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Technology And COVID 'Creating Perfect Storm' For Big Video Productions

Glenn Hartong, co-owner of Chilidog Pictures, recently streamed the wedding of Lenora Combs (left) and Sarah Strickland (right) at The Turn In Newport.
Glenn Hartong, co-owner of Chilidog Pictures, recently streamed the wedding of Lenora Combs (left) and Sarah Strickland (right) at The Turn In Newport.

Out of necessity and with technological advancements, video productions have become a lot simpler these days to produce. All it takes is the right equipment, some know-how and the amount you want to spend to make it look good.

Co-Owner of Cincinnati's Chilidog Pictures Video Productions Glenn Hartong is busy these days producing and streaming weddings, funerals and church services without the crowds in the middle of a pandemic.

"Technology and COVID hit about the same time and it's a perfect storm," he says.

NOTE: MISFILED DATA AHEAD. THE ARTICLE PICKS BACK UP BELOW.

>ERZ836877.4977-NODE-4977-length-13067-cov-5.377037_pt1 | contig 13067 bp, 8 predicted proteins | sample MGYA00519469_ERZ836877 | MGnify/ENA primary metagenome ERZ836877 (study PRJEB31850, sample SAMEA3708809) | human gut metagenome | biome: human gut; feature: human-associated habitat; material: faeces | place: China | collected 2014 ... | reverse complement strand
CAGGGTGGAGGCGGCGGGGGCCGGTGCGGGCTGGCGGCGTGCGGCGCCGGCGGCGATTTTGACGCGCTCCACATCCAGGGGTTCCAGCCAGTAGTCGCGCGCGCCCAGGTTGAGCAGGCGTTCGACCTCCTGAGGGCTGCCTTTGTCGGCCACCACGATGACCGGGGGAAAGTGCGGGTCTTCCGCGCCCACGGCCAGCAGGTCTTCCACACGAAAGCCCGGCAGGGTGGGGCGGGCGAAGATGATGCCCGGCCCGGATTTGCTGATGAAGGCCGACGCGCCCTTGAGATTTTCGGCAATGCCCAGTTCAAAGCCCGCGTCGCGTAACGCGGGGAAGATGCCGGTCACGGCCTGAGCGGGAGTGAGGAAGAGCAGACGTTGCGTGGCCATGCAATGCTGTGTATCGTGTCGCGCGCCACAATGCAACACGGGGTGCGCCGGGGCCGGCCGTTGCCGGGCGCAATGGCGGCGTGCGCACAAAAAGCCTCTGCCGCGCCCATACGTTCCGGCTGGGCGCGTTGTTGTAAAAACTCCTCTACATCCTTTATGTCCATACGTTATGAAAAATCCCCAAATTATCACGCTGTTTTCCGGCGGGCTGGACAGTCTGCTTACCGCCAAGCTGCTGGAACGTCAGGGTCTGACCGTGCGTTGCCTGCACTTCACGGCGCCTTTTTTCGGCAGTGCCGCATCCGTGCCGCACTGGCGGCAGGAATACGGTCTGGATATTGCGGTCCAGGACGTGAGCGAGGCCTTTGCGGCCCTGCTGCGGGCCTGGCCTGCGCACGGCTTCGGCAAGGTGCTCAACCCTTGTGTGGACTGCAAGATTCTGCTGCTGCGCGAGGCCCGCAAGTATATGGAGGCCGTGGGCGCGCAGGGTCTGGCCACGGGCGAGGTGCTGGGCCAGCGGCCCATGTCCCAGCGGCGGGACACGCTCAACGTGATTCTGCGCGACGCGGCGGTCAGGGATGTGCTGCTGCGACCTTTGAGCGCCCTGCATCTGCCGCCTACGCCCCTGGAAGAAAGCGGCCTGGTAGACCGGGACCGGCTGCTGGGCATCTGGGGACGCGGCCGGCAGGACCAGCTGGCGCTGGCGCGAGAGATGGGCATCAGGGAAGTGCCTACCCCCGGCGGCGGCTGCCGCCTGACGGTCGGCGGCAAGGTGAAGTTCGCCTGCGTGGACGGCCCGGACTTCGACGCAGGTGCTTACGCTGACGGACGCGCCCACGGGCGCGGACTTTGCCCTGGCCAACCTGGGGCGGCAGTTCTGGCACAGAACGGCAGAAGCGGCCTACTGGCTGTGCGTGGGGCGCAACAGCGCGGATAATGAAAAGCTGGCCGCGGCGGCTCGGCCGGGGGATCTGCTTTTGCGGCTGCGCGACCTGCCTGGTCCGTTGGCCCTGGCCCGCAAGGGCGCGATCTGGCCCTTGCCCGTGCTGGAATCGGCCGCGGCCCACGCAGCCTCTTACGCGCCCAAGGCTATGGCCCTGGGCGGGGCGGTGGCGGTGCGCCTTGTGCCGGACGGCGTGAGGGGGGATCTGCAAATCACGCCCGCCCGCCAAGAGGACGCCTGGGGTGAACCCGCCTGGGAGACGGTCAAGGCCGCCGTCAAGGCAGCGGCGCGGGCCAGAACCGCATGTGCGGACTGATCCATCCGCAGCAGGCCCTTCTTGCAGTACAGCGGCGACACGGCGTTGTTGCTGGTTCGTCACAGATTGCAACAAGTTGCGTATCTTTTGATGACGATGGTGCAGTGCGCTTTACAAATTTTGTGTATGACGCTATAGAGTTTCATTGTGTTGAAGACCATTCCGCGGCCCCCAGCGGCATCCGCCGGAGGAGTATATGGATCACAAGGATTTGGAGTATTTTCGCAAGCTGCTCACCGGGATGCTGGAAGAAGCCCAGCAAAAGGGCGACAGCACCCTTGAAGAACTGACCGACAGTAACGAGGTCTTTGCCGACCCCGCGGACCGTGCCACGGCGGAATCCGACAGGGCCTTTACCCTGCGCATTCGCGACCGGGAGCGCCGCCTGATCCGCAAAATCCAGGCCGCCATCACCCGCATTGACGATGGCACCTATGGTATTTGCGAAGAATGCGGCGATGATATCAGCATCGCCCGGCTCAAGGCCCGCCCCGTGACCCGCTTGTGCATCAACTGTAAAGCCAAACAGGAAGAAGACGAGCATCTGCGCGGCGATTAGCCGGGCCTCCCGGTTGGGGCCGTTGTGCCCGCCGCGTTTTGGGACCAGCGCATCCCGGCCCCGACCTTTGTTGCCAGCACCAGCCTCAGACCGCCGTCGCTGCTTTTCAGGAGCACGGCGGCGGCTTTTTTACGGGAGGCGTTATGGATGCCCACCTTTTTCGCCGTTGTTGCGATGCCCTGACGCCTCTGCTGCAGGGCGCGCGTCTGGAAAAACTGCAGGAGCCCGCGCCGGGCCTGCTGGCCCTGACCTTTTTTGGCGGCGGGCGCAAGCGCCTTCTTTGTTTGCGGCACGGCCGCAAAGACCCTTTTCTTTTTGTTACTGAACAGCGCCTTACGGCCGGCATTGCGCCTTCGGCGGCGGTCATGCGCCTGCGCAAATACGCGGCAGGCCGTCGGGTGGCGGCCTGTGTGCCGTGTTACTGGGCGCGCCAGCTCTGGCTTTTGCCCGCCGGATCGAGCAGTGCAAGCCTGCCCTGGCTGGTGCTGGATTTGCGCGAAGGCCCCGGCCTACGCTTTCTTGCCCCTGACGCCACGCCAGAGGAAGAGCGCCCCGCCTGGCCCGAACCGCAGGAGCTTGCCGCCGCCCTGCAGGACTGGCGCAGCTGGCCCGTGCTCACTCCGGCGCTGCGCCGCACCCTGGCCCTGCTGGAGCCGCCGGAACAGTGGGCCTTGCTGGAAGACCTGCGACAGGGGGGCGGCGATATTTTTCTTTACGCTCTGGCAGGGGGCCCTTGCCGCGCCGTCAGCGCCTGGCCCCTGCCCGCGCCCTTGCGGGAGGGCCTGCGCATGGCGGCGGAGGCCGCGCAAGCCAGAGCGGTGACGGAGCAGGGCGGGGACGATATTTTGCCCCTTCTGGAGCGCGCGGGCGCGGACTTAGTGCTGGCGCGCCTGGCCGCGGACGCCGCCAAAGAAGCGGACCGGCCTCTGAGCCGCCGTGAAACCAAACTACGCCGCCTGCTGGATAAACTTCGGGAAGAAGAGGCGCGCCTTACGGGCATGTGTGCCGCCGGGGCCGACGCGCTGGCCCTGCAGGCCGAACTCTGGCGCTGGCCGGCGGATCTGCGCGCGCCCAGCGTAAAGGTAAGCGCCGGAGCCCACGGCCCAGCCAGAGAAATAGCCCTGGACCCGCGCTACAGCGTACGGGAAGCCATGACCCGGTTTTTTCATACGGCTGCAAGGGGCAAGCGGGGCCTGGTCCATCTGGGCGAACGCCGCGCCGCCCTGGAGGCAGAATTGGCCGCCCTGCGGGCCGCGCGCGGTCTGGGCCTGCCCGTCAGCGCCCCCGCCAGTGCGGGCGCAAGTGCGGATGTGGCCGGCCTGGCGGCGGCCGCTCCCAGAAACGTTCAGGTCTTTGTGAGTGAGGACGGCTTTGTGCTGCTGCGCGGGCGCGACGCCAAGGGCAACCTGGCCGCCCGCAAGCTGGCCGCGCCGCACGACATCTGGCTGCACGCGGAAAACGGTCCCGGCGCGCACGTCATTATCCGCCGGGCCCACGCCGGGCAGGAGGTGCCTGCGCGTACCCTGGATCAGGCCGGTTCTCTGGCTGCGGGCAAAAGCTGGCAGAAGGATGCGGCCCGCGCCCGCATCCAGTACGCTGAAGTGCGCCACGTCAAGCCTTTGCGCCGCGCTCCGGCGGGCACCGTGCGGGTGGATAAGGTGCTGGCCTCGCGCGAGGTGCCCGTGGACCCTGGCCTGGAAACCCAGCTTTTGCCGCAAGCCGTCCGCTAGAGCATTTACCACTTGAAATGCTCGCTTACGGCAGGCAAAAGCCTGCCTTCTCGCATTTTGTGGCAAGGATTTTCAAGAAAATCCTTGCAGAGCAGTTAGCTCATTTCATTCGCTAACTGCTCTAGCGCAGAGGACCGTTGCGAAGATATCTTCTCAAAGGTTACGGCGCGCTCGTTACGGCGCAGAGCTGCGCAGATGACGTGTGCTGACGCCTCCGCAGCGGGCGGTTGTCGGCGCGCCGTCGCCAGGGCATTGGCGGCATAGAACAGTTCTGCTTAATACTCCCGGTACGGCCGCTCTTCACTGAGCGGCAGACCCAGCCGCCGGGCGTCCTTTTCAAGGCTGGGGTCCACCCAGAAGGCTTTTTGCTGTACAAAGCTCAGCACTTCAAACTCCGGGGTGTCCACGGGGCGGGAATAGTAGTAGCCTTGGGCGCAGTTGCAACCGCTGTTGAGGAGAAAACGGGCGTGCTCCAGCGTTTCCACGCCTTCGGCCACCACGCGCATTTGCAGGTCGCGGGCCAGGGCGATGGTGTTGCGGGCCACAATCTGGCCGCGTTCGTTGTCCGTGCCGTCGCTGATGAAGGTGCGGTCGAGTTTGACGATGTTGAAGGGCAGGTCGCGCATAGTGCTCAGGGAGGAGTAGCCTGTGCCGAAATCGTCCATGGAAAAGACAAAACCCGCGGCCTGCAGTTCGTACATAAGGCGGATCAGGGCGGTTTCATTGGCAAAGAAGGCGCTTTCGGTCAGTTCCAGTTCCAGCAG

According to Hartong, big productions were the worst at social distancing with as many as 15 people jammed into a semi-truck, including the producer, the director, the person doing the replay and audio.

Digital video over ethernet cables make it possible for people working on one production to be in multiple places. Case in point: The Democratic and Republican National conventions, where individuals were working out of their homes.

Picture this: The director sitting in his study with multiple monitors and communication with the technical director and the tape operator. It's the same number of people involved, but no longer in the same place.

Hartong says Major League Baseball is also produced this way with announcers doing play-by-play out of their houses.

Look for greater use of remote cameras as they become more reliable.

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